2011 – Directed by Sarah Smith
I’ve got a phobia of being beheaded – and heights, and speed, and reindeer, and buttons.
A very cute animated Christmas film that comes in a lot higher than I’d have guessed a cute animated Christmas film would come, but whatever, it’s a good, sweet and funny movie.
Read about a great movie moment from War of the Worlds here.
The Prince of Egypt
1998 – Directed by Brenda Chapman, Steve Hickner & Simon Wells
With one word, Pharaoh can take away your very lives. But there is one thing he cannot take away from you: your faith.
This is a pretty unique movie—a biblical, historical, musical animated epic. It’s legitimately inspirational, and got some good performances.
The Miracle Worker
1962 – Directed by Arthur Penn
Mrs. Keller, I don’t think Helen’s greatest handicap is deafness or blindness. I think it’s your love and pity.
Patty Duke and Anne Bancroft are outstanding in this movie, based on the real story about blind, deaf and mute Helen Keller and her teacher. The ending is one of the most heart-warming things I’ve ever seen, and there’s an “eating breakfast” scene in the middle which is so intense, it has to be seen to be believed.
Read about a great movie moment from The Miracle Worker here.
2007 – Directed by John Carney
I play these song at night or I wouldn’t make any money.
Once is a small scale Irish folk-musical about the relationship between two broken characters who connect over their music. It’s really sweet and features an Oscar-winning song, Falling Slowly.
Read more here.
Twelve Angry Men
1957 – Directed by Sidney Lumet
Listen to me. Listen. / I have. Now sit down and don’t open your mouth again.
A nearly one-room play featuring a great cast playing a jury debating a murder. Some of the legal processes are a little bit fanciful, but the drama is top notch.
Read about a great movie moment from Twelve Angry Men here.
1996 – Directed by Douglas McGrath
I hope John advises him against it. After all we know nothing about her parents. They could be pirates!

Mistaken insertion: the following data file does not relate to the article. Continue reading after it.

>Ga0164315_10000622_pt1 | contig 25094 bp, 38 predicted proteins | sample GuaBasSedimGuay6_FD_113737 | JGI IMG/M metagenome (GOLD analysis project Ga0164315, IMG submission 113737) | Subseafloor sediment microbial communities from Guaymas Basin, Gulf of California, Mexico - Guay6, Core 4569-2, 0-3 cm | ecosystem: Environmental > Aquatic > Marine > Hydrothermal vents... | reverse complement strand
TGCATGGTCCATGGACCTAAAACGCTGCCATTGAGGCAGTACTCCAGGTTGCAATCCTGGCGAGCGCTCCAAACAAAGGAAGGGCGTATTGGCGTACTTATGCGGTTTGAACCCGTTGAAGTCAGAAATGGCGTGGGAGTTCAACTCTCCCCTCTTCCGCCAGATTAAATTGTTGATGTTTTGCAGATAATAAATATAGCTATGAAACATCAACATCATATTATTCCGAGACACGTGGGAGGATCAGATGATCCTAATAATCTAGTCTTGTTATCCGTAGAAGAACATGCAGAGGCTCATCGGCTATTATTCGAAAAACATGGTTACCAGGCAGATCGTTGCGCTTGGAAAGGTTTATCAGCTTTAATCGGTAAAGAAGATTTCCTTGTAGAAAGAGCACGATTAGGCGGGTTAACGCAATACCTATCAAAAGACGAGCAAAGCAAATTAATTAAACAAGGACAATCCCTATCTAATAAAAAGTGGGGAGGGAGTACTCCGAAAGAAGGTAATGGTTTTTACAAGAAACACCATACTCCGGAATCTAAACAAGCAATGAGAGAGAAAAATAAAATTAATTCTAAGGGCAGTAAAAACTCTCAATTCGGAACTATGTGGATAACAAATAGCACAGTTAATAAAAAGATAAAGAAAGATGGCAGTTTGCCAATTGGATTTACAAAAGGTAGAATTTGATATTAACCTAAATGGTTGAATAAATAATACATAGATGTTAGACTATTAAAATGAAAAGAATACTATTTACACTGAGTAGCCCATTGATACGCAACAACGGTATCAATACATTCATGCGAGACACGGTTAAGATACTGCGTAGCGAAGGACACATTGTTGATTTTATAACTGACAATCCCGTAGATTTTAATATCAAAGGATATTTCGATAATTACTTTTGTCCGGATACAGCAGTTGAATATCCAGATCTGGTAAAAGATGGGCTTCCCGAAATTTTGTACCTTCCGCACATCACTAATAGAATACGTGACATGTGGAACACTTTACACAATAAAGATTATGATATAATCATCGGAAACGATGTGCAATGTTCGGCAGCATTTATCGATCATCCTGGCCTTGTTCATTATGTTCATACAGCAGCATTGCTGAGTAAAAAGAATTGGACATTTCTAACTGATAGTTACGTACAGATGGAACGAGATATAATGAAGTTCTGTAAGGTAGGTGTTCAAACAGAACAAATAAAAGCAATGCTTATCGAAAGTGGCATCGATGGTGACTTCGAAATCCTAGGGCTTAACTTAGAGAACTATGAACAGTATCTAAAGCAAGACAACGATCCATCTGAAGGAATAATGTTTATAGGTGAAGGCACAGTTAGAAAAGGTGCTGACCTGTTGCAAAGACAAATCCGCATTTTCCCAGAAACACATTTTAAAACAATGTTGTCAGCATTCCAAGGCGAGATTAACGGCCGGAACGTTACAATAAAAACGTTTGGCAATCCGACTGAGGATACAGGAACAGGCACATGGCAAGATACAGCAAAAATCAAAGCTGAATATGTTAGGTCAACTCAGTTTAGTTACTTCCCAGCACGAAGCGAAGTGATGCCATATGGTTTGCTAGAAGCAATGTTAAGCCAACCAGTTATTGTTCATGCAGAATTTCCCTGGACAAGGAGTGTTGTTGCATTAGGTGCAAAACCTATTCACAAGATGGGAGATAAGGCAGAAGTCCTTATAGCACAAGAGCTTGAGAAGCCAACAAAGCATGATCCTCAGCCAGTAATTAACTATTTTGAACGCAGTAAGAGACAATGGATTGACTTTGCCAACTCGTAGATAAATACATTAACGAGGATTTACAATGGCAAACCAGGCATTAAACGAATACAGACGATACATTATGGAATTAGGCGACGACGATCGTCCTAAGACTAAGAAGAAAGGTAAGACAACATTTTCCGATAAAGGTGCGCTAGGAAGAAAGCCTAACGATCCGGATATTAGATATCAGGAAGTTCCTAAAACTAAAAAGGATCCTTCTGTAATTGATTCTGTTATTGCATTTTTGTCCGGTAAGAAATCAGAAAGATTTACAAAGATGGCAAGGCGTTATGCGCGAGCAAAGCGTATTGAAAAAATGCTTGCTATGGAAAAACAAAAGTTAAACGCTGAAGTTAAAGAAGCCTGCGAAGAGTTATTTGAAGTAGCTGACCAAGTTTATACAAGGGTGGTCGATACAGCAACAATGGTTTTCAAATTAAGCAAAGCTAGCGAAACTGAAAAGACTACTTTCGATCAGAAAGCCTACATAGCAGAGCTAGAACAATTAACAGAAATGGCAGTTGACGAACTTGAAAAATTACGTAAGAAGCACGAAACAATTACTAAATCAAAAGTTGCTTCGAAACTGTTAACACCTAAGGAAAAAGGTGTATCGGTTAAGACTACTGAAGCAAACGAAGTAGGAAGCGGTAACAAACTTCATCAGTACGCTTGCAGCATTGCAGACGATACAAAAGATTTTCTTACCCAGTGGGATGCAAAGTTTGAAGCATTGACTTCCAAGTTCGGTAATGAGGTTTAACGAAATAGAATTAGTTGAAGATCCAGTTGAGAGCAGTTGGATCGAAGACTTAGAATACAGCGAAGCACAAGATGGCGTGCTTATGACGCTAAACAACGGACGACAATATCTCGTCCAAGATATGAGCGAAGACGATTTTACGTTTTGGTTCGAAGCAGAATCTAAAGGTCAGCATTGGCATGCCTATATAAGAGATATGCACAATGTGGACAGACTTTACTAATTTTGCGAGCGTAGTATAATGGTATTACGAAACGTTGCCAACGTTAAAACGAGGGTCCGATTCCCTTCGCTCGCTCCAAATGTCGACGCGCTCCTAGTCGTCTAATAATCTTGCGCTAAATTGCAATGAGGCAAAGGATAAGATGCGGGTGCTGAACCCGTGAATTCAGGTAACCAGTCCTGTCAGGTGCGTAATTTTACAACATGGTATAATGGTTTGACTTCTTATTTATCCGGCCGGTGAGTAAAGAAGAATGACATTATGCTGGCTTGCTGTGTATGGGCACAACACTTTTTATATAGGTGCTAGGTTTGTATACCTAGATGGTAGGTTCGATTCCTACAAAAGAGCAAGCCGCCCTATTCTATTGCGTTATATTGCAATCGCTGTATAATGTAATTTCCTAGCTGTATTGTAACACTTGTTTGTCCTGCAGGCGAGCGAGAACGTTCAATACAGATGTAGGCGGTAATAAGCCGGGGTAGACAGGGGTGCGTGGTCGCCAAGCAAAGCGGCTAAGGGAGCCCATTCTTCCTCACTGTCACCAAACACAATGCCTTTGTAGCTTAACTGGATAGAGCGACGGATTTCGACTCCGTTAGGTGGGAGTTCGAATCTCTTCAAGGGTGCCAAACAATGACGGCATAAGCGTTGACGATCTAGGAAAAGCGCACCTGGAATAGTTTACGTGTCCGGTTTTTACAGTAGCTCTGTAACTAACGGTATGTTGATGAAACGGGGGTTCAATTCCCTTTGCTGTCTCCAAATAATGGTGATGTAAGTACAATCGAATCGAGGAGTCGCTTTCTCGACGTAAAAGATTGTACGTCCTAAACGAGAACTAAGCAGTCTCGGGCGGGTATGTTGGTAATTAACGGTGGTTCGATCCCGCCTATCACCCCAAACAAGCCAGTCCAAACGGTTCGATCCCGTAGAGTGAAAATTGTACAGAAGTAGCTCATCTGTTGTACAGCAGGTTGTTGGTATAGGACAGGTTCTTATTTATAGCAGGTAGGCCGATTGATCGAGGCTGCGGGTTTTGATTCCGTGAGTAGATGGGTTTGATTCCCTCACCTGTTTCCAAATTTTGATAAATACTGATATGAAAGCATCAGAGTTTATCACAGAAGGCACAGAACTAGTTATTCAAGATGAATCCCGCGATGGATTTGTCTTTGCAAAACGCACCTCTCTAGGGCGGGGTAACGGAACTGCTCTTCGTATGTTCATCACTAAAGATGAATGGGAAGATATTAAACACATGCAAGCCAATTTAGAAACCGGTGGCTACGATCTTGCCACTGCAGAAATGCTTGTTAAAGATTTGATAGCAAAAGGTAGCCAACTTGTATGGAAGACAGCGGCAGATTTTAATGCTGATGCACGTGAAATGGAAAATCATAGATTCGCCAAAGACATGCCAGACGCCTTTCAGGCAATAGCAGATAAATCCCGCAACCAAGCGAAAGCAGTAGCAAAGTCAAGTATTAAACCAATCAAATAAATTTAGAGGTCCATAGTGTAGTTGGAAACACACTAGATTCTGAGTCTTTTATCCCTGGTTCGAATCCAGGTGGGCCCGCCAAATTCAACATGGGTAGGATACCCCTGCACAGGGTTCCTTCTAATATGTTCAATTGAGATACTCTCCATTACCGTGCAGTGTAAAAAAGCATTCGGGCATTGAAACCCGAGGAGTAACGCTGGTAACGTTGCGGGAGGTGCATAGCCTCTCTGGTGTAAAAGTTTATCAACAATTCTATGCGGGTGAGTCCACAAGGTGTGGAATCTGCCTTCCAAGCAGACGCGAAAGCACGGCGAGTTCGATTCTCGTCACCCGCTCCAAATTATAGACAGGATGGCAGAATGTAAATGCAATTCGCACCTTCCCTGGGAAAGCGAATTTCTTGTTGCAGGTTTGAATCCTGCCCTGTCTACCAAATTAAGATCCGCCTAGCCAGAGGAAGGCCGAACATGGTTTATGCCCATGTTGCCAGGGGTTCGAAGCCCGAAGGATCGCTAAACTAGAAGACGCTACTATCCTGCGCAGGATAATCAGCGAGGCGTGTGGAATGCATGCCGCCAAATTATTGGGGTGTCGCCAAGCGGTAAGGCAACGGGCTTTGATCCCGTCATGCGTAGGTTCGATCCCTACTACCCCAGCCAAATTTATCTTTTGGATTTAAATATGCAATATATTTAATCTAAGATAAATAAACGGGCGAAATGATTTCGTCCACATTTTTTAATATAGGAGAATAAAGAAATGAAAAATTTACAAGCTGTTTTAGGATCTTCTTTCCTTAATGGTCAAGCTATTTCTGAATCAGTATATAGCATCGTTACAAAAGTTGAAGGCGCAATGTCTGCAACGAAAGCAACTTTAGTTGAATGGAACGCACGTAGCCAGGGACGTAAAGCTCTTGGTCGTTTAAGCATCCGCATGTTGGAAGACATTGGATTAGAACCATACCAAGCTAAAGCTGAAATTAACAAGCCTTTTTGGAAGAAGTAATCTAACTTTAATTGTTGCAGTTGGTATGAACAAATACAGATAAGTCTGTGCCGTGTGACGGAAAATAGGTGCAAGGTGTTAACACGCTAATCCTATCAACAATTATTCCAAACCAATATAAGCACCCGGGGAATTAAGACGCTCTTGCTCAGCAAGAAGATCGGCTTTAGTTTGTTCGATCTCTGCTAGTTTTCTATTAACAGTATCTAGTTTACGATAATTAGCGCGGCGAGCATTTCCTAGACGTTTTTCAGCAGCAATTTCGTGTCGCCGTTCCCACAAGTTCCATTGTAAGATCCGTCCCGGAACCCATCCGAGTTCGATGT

An artful and well-mannered adaptation of Jane Austen’s second most famous novel. It’s genuinely funny and features a very good cast, with a special shout out to Sophie Thompson as Miss Bates.
Read about a great movie moment from Emma here.
1993 – Directed by Richard Attenborough
We can’t have the happiness of yesterday without the pain of today. That’s the deal.
Shadowlands is the story of CS Lewis’ marriage to American Joy Gresham. It’s sad and moving, and features great performances from Anthony Hopkins and Debra Winger.
Catch Me If You Can
2002 – Directed by Steven Spielberg
Frank, look. Nobody’s chasing you.
The second of five Steven Spielberg movies on this list, none of which include dinosaurs. It’s a highly satisfying and ultimately uplifting historical crime caper movie, with Leonardo DiCaprio and Tom Hanks.
Shall We Dance?
1996 – Directed by Masayuki Suo
A weak first step transmits nothing.
There’s an American remake of this movie which I’ve only seen part of, and seemed pretty good, but this is the original Japanese film about a repressed businessman finding joy and self- expression in the somewhat taboo world of ballroom dancing.
Bridge of Spies
2015 – Directed by Steven Spielberg
I have a mandate to serve you. Nobody else does. Quite frankly, everybody else has an interest in sending you to the electric chair.
I’ve only seen this movie once, but I really like it. It’s an historical drama about espionage and cold-war politics which has one of those quiet but effective performances from Tom Hanks, and also some really good work by Mark Rylance.
Read more here.
1982 – Directed by Sidney Pollack
For I am not Emily Kimberly, the daughter of Dwayne and Alma Kimberly. No, I’m not. I’m Edward Kimberly, the recluse brother of my sister Anthea.
Wow, is this a funny, funny film, which has a really well developed script and an outstanding performance from Dustin Hoffman as a struggling actor who gets regular work on a soap opera by pretending to be a woman.
Read about a great movie moment from Tootsie here.
2017 – Directed by Christopher Nolan
Men my age dictate this war. Why should we be allowed to send our children to fight it?
At the moment, this is my favorite Christopher Nolan movie—a look at . a significant moment in World War II, told from three different perspectives over three different time periods, which all come together at the climax. It’s a good piece of work.
Raiders of the Lost Ark
1981 – Directed by Steven Spielberg
Asps… very dangerous. You go first.
One of the greatest adventure movies, featuring one of the greatest adventure characters of all time. It represents a bit of a perfect storm of the talents of Steven Spielberg, George Lucas, Harrison Ford and others…it feels like the sort of thing that will never be repeated.
Read about a great movie moment from Raiders of the Lost Ark here.